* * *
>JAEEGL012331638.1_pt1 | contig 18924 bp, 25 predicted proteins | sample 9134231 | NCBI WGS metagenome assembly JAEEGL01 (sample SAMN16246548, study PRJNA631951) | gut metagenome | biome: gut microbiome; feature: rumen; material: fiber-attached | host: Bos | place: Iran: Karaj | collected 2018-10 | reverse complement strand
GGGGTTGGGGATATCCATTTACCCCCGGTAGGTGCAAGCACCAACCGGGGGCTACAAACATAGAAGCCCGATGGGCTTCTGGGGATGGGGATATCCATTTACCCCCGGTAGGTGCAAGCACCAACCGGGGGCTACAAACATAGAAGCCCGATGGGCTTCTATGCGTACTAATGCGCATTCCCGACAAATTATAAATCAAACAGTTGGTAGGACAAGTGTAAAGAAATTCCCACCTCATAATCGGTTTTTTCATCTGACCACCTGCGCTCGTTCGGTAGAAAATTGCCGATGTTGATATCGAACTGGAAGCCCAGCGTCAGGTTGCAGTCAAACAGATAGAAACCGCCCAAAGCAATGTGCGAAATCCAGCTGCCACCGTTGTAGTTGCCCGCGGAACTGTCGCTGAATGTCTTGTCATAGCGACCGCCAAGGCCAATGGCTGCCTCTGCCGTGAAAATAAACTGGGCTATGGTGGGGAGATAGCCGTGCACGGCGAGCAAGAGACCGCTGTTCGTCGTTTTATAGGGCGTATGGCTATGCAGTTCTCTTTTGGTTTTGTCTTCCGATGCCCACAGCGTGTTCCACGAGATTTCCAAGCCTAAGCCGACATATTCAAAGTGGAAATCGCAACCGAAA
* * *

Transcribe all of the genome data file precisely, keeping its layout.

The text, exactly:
>JAEEGL012331638.1_pt1 | contig 18924 bp, 25 predicted proteins | sample 9134231 | NCBI WGS metagenome assembly JAEEGL01 (sample SAMN16246548, study PRJNA631951) | gut metagenome | biome: gut microbiome; feature: rumen; material: fiber-attached | host: Bos | place: Iran: Karaj | collected 2018-10 | reverse complement strand
GGGGTTGGGGATATCCATTTACCCCCGGTAGGTGCAAGCACCAACCGGGGGCTACAAACATAGAAGCCCGATGGGCTTCTGGGGATGGGGATATCCATTTACCCCCGGTAGGTGCAAGCACCAACCGGGGGCTACAAACATAGAAGCCCGATGGGCTTCTATGCGTACTAATGCGCATTCCCGACAAATTATAAATCAAACAGTTGGTAGGACAAGTGTAAAGAAATTCCCACCTCATAATCGGTTTTTTCATCTGACCACCTGCGCTCGTTCGGTAGAAAATTGCCGATGTTGATATCGAACTGGAAGCCCAGCGTCAGGTTGCAGTCAAACAGATAGAAACCGCCCAAAGCAATGTGCGAAATCCAGCTGCCACCGTTGTAGTTGCCCGCGGAACTGTCGCTGAATGTCTTGTCATAGCGACCGCCAAGGCCAATGGCTGCCTCTGCCGTGAAAATAAACTGGGCTATGGTGGGGAGATAGCCGTGCACGGCGAGCAAGAGACCGCTGTTCGTCGTTTTATAGGGCGTATGGCTATGCAGTTCTCTTTTGGTTTTGTCTTCCGATGCCCACAGCGTGTTCCACGAGATTTCCAAGCCTAAGCCGACATATTCAAAGTGGAAATCGCAACCGAAA